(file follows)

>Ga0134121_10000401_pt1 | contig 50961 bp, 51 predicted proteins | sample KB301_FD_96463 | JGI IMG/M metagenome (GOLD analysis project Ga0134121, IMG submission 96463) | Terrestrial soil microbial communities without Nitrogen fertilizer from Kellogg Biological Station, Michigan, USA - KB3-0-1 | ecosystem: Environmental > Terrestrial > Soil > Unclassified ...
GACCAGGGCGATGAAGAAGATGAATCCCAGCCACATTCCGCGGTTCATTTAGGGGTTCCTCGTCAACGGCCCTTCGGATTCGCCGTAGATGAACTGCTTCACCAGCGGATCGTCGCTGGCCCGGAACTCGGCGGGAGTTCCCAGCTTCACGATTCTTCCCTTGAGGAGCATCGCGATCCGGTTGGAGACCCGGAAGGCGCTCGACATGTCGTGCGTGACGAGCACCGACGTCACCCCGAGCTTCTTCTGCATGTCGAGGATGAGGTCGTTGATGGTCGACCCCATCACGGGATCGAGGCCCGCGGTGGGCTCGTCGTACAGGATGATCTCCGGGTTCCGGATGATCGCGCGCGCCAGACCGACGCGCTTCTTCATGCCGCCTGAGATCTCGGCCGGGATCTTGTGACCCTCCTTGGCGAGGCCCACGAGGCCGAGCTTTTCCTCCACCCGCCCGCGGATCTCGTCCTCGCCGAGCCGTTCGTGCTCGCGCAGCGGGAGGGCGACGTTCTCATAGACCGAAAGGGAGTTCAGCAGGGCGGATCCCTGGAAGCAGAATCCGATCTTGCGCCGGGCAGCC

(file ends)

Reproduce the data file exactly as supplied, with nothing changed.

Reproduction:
>Ga0134121_10000401_pt1 | contig 50961 bp, 51 predicted proteins | sample KB301_FD_96463 | JGI IMG/M metagenome (GOLD analysis project Ga0134121, IMG submission 96463) | Terrestrial soil microbial communities without Nitrogen fertilizer from Kellogg Biological Station, Michigan, USA - KB3-0-1 | ecosystem: Environmental > Terrestrial > Soil > Unclassified ...
GACCAGGGCGATGAAGAAGATGAATCCCAGCCACATTCCGCGGTTCATTTAGGGGTTCCTCGTCAACGGCCCTTCGGATTCGCCGTAGATGAACTGCTTCACCAGCGGATCGTCGCTGGCCCGGAACTCGGCGGGAGTTCCCAGCTTCACGATTCTTCCCTTGAGGAGCATCGCGATCCGGTTGGAGACCCGGAAGGCGCTCGACATGTCGTGCGTGACGAGCACCGACGTCACCCCGAGCTTCTTCTGCATGTCGAGGATGAGGTCGTTGATGGTCGACCCCATCACGGGATCGAGGCCCGCGGTGGGCTCGTCGTACAGGATGATCTCCGGGTTCCGGATGATCGCGCGCGCCAGACCGACGCGCTTCTTCATGCCGCCTGAGATCTCGGCCGGGATCTTGTGACCCTCCTTGGCGAGGCCCACGAGGCCGAGCTTTTCCTCCACCCGCCCGCGGATCTCGTCCTCGCCGAGCCGTTCGTGCTCGCGCAGCGGGAGGGCGACGTTCTCATAGACCGAAAGGGAGTTCAGCAGGGCGGATCCCTGGAAGCAGAATCCGATCTTGCGCCGGGCAGCC